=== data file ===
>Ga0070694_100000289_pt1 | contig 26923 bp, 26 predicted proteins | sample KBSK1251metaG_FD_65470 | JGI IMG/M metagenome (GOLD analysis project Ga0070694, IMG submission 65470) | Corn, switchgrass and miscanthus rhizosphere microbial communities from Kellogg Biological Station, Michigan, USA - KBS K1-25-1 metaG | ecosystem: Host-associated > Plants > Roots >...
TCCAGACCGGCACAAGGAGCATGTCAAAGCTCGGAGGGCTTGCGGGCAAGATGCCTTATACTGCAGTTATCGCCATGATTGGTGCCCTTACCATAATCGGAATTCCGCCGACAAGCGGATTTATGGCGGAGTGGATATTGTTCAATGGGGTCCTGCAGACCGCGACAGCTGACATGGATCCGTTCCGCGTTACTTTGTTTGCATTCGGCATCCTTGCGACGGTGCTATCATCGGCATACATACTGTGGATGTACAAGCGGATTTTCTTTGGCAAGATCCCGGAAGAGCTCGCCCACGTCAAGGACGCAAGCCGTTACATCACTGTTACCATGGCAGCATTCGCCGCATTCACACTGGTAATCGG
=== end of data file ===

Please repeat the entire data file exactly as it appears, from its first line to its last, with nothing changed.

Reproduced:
>Ga0070694_100000289_pt1 | contig 26923 bp, 26 predicted proteins | sample KBSK1251metaG_FD_65470 | JGI IMG/M metagenome (GOLD analysis project Ga0070694, IMG submission 65470) | Corn, switchgrass and miscanthus rhizosphere microbial communities from Kellogg Biological Station, Michigan, USA - KBS K1-25-1 metaG | ecosystem: Host-associated > Plants > Roots >...
TCCAGACCGGCACAAGGAGCATGTCAAAGCTCGGAGGGCTTGCGGGCAAGATGCCTTATACTGCAGTTATCGCCATGATTGGTGCCCTTACCATAATCGGAATTCCGCCGACAAGCGGATTTATGGCGGAGTGGATATTGTTCAATGGGGTCCTGCAGACCGCGACAGCTGACATGGATCCGTTCCGCGTTACTTTGTTTGCATTCGGCATCCTTGCGACGGTGCTATCATCGGCATACATACTGTGGATGTACAAGCGGATTTTCTTTGGCAAGATCCCGGAAGAGCTCGCCCACGTCAAGGACGCAAGCCGTTACATCACTGTTACCATGGCAGCATTCGCCGCATTCACACTGGTAATCGG